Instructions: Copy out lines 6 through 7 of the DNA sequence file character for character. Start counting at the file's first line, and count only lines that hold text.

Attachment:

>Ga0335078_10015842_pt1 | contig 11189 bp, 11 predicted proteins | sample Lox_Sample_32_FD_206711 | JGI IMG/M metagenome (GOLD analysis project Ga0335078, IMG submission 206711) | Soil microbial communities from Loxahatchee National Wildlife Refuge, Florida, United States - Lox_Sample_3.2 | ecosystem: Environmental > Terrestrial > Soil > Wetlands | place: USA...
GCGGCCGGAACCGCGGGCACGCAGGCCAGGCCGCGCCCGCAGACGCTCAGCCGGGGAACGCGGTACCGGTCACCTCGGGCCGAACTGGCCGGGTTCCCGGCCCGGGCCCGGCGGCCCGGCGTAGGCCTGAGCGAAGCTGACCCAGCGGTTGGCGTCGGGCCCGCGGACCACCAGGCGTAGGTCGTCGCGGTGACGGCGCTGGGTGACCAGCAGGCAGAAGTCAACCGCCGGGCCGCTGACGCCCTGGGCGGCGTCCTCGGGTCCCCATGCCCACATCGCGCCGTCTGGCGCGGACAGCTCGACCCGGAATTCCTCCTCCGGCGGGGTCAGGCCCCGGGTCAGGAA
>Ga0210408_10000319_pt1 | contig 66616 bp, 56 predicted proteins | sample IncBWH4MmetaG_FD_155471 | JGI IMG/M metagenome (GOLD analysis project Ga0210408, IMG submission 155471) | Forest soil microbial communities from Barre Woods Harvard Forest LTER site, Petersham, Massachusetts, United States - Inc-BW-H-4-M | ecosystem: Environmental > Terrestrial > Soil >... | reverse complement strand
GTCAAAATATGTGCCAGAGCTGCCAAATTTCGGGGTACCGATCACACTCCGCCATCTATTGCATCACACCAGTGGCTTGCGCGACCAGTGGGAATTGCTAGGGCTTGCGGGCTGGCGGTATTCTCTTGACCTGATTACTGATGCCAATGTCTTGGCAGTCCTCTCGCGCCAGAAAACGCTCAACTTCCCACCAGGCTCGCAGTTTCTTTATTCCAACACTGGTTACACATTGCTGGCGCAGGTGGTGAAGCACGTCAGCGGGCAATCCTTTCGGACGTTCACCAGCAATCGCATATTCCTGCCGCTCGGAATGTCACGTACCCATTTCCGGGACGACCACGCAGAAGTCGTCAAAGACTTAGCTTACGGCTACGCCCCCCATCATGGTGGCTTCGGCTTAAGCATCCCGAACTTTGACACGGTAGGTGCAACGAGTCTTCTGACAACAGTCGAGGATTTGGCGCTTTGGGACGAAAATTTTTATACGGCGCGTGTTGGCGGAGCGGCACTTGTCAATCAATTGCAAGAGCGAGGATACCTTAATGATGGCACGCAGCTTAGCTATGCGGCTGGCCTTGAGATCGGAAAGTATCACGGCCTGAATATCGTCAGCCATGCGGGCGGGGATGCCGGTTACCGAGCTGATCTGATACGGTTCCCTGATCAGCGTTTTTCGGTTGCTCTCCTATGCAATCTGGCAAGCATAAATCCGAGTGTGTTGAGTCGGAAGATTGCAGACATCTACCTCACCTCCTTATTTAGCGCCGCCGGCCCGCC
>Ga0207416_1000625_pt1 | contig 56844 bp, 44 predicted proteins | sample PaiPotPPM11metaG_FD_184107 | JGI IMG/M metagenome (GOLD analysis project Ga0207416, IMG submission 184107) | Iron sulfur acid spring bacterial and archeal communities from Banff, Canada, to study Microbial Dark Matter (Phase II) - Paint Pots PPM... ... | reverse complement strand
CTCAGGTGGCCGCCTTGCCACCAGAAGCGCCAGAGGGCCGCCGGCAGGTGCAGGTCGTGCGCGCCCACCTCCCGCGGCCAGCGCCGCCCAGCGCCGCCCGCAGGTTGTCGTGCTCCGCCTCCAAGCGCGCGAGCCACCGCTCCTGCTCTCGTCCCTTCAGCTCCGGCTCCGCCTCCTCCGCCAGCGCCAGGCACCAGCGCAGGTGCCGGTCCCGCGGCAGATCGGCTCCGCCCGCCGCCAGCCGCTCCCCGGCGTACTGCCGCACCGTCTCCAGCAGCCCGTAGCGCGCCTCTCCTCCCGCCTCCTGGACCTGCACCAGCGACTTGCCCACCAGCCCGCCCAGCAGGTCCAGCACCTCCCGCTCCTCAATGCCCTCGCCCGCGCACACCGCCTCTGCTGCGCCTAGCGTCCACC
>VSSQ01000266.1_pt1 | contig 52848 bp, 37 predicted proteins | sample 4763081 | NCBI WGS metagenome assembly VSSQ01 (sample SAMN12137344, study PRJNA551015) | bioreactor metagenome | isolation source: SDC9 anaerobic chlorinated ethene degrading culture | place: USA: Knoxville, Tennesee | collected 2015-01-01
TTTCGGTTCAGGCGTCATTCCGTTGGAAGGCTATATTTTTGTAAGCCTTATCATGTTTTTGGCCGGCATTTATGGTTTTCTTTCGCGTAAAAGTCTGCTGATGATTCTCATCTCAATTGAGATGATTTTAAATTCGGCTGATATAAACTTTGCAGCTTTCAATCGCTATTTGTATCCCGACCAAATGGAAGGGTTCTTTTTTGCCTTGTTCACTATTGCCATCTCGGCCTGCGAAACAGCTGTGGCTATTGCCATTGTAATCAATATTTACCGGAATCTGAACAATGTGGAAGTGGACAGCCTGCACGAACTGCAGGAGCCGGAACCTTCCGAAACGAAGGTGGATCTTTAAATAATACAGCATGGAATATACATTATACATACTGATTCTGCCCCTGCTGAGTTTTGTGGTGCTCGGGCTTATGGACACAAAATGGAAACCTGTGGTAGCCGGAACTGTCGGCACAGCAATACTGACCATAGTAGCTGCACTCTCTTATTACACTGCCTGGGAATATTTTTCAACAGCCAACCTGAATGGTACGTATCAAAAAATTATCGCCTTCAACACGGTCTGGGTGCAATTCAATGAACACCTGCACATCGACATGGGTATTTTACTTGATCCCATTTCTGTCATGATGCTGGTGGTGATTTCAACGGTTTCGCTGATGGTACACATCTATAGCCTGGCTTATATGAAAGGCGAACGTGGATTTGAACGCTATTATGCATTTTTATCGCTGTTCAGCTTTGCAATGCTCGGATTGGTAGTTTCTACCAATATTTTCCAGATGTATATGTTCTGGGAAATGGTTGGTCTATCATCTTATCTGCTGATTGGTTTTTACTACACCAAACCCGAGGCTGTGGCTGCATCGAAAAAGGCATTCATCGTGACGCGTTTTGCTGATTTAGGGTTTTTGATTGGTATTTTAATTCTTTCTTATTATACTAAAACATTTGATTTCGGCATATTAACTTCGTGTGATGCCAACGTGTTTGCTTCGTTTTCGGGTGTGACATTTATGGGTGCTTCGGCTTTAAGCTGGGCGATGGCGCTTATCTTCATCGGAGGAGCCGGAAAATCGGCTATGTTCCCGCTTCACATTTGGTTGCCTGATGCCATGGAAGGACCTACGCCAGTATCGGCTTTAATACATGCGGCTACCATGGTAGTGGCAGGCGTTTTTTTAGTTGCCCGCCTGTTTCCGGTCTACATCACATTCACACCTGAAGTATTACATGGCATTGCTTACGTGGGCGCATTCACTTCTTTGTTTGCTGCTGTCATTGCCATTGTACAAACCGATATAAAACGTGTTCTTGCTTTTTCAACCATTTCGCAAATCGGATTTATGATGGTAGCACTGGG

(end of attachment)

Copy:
CTCAGGTGGCCGCCTTGCCACCAGAAGCGCCAGAGGGCCGCCGGCAGGTGCAGGTCGTGCGCGCCCACCTCCCGCGGCCAGCGCCGCCCAGCGCCGCCCGCAGGTTGTCGTGCTCCGCCTCCAAGCGCGCGAGCCACCGCTCCTGCTCTCGTCCCTTCAGCTCCGGCTCCGCCTCCTCCGCCAGCGCCAGGCACCAGCGCAGGTGCCGGTCCCGCGGCAGATCGGCTCCGCCCGCCGCCAGCCGCTCCCCGGCGTACTGCCGCACCGTCTCCAGCAGCCCGTAGCGCGCCTCTCCTCCCGCCTCCTGGACCTGCACCAGCGACTTGCCCACCAGCCCGCCCAGCAGGTCCAGCACCTCCCGCTCCTCAATGCCCTCGCCCGCGCACACCGCCTCTGCTGCGCCTAGCGTCCACC
>VSSQ01000266.1_pt1 | contig 52848 bp, 37 predicted proteins | sample 4763081 | NCBI WGS metagenome assembly VSSQ01 (sample SAMN12137344, study PRJNA551015) | bioreactor metagenome | isolation source: SDC9 anaerobic chlorinated ethene degrading culture | place: USA: Knoxville, Tennesee | collected 2015-01-01